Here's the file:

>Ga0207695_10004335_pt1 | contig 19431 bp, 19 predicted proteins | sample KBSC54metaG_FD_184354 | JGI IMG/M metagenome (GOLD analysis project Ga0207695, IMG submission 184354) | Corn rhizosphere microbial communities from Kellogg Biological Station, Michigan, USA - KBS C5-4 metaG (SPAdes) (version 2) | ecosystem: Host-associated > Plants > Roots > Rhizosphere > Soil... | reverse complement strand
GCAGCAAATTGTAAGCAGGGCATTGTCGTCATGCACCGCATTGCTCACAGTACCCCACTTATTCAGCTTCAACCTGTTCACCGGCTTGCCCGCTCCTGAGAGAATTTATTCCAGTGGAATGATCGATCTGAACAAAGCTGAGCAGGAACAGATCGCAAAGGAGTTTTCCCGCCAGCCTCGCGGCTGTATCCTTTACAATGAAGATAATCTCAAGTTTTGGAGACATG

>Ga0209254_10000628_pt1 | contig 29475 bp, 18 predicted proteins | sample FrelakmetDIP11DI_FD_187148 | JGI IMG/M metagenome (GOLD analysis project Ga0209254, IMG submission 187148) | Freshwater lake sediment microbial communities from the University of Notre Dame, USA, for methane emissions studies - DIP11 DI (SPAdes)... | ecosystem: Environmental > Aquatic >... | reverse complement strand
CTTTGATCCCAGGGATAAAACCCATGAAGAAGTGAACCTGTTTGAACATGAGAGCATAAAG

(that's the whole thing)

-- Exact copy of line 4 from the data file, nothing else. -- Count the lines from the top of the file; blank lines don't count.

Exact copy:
CTTTGATCCCAGGGATAAAACCCATGAAGAAGTGAACCTGTTTGAACATGAGAGCATAAAG